Belzutifan is approved by the US Food and Drug Administration (FDA) for adult patients with von Hippel-Lindau disease who require therapy for associated RCC, central nervous system hemangioblastomas, or pancreatic neuroendocrine tumors that do not require immediate surgery. Belzutifan is now being evaluated as monotherapy and in a variety of combinations in ongoing clinical trials as frontline and salvage therapy. The approval for frontline therapy of von Hippel-Lindau-associated syndromes was an important step. The important question of its impact on treatment of the more common RCCs is still unanswered, so more work remains to be done.

What are key challenges and unmet needs in the treatment of RCC?

Well, there are a range of challenges. The biggest unmet need is the lack of a curative treatment for metastatic kidney cancer. Most patients do not respond to immune-based therapies, and most patients who respond to treatment will experience disease progression. Development of therapies that are active in patients with primary or secondary immune resistance is a critical unmet need.

We also need predictive biomarkers to determine who is more likely to respond to an immune-based therapy. Although newer immune-based therapies are available for first-line use, we need new drugs and strategies that enable patients to overcome treatment resistance. After receiving immune-based therapy, most patients with RCC receive targeted therapy with tyrosine kinase inhibitors that target vascular endothelial growth factor receptor. These are toxic therapies. Ultimately, we need better treatment options and better ways to identify which patients are more likely to benefit from a certain regimen.

The biggest unmet need is the lack of a curative treatment for metastatic kidney cancer. Most patients do not respond to immune-based therapies, and most patients who respond to treatment will experience disease progression. Development of therapies that are active in patients with primary or secondary immune resistance is a critical unmet need.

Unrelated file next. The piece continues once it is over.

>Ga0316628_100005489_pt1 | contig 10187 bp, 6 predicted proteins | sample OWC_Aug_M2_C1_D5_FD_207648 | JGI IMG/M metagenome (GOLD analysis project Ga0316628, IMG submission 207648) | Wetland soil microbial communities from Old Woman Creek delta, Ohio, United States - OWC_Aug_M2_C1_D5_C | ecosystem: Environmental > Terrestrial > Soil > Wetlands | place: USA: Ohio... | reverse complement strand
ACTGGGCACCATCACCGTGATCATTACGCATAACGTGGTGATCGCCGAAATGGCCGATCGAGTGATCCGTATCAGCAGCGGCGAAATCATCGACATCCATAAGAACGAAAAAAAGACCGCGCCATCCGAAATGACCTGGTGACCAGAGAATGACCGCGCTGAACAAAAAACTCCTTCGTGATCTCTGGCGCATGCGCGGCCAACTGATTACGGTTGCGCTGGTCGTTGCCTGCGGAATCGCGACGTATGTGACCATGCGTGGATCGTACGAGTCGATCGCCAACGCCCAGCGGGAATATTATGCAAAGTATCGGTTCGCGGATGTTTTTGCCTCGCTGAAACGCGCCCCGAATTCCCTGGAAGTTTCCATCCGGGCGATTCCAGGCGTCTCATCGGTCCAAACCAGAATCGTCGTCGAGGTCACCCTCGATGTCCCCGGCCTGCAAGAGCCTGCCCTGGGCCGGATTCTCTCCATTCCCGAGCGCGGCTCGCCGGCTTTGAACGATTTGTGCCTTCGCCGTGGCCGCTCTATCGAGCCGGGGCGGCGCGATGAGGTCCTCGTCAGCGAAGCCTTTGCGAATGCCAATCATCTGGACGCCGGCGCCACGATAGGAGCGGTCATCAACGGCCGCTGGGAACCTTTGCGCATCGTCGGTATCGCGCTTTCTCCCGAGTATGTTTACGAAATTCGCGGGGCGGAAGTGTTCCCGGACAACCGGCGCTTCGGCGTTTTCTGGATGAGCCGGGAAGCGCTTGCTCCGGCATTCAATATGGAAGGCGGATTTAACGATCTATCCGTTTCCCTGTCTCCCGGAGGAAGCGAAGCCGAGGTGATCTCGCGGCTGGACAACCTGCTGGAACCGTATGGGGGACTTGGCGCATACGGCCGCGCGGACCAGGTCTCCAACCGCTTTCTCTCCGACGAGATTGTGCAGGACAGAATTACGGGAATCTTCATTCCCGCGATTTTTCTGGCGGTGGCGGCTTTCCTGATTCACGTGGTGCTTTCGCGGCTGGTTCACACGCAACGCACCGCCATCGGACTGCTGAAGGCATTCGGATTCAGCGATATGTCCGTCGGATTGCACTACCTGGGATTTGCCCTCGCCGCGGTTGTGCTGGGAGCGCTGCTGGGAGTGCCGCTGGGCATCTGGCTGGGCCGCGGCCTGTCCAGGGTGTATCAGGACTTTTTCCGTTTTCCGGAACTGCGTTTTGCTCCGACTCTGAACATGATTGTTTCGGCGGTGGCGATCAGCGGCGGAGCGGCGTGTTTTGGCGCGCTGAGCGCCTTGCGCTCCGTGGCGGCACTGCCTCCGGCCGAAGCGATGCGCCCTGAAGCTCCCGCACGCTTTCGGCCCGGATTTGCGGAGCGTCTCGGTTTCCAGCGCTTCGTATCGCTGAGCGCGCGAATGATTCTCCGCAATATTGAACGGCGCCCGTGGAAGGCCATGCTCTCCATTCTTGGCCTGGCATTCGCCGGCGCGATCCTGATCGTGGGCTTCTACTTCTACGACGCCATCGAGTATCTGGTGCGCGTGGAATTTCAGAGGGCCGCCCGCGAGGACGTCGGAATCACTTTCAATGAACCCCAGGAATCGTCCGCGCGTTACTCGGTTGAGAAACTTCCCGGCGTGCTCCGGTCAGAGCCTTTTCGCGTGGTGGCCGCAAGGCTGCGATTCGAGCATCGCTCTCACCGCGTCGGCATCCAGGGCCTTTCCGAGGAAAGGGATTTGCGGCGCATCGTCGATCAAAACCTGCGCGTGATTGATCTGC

What are some other potentially practice-changing trials to watch for?

Several ongoing trials could inform or even alter current clinical practice in the RCC space, depending on their outcomes. As I mentioned, the most important trial presented at ASCO’s GU Cancers Symposium was the update from the KEYNOTE-564 study of adjuvant pembrolizumab, which has been approved for patients with RCC at intermediate-high or high risk of recurrence following nephrectomy, or following nephrectomy and resection of metastatic lesions. We are waiting for the OS results; if they show that earlier integration of therapy with an immune checkpoint inhibitor in the adjuvant setting allows people to live longer, that will be practice-altering. Right now, the findings inform practice and suggest that this therapy should be considered for selected patients. An OS benefit would likely make this treatment approach a standard of care.

Key Takeaways

  • Treatment advances in RCC presented at the ASCO® GU Cancers Symposium represented incremental progress.
  • While biomarker analysis is an area of active investigation, no specific biomarkers have been identified for routine clinical use in kidney cancer.
  • A curative treatment for patients with metastatic disease remains the greatest unmet need in RCC. New drugs and strategies to overcome resistance to frontline immune-based therapies are also needed.
  • The phase 3 KEYNOTE-564 trial demonstrated a significant DFS benefit from adjuvant therapy with pembrolizumab compared with placebo among patients with high-risk clear cell RCC; the OS data are still maturing.

This Q&A was edited for clarity and length.


Robert Dreicer, MD, has reported affiliations with Astellas Pharma, Inc; AstraZeneca PLC; AVEO Pharmaceuticals, Inc; Bayer AG; Bristol-Myers Squibb; EMD Serono, Inc; Exelixis, Inc; Hinova Pharmaceuticals, Inc; Infinity Pharmaceuticals, Inc; Janssen Oncology Inc; Merck & Co., Inc; Myovant Sciences; Novartis International AG; Pfizer, Inc; Propella Therapeutics Inc; Seagen Inc; and Veru Inc.


  1. Choueiri TK, Tomczak P, Park SH, et al. Pembrolizumab as post nephrectomy adjuvant therapy for patients with renal cell carcinoma: results from 30-month follow-up of KEYNOTE-564. J Clin Oncol. 2022;40(suppl 6):290. doi:10.1200/JCO.2022.40.6_SUPPL.290
  2. Atkins MB, Jegede O, Haas NB, et al. Phase II study of nivolumab and salvage nivolumab + ipilimumab in treatment-naive patients (pts) with advanced clear cell renal cell (HCRN GU16-260-Cohort A): final report. 2022;40(6_suppl):288. doi:10.1200/JCO.2022.40.6_SUPPL.288
  3. Bex A, Abu-Ghanem Y, Van Thienen JV, et al. Efficacy, safety, and biomarker analysis of neoadjuvant avelumab/axitinib in patients (pts) with localized renal cell carcinoma (RCC) who are at high risk of relapse after nephrectomy (NeoAvAx). 2022;40(6_suppl):289. doi:10.1200/JCO.2022.40.6_SUPPL.289

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Reviewed March 2022